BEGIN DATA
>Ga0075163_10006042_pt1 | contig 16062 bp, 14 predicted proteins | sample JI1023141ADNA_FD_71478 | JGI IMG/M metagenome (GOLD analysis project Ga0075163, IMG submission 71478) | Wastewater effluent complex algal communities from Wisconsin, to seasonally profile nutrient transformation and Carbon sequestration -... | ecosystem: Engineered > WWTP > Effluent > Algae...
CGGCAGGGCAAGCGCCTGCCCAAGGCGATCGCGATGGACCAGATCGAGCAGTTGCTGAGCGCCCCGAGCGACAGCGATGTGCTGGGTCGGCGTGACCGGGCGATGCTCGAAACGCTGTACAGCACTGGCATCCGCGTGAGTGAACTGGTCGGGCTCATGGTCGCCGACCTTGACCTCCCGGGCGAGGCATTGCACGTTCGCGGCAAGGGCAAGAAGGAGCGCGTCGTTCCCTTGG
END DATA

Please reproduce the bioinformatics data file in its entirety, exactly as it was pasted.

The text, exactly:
>Ga0075163_10006042_pt1 | contig 16062 bp, 14 predicted proteins | sample JI1023141ADNA_FD_71478 | JGI IMG/M metagenome (GOLD analysis project Ga0075163, IMG submission 71478) | Wastewater effluent complex algal communities from Wisconsin, to seasonally profile nutrient transformation and Carbon sequestration -... | ecosystem: Engineered > WWTP > Effluent > Algae...
CGGCAGGGCAAGCGCCTGCCCAAGGCGATCGCGATGGACCAGATCGAGCAGTTGCTGAGCGCCCCGAGCGACAGCGATGTGCTGGGTCGGCGTGACCGGGCGATGCTCGAAACGCTGTACAGCACTGGCATCCGCGTGAGTGAACTGGTCGGGCTCATGGTCGCCGACCTTGACCTCCCGGGCGAGGCATTGCACGTTCGCGGCAAGGGCAAGAAGGAGCGCGTCGTTCCCTTGG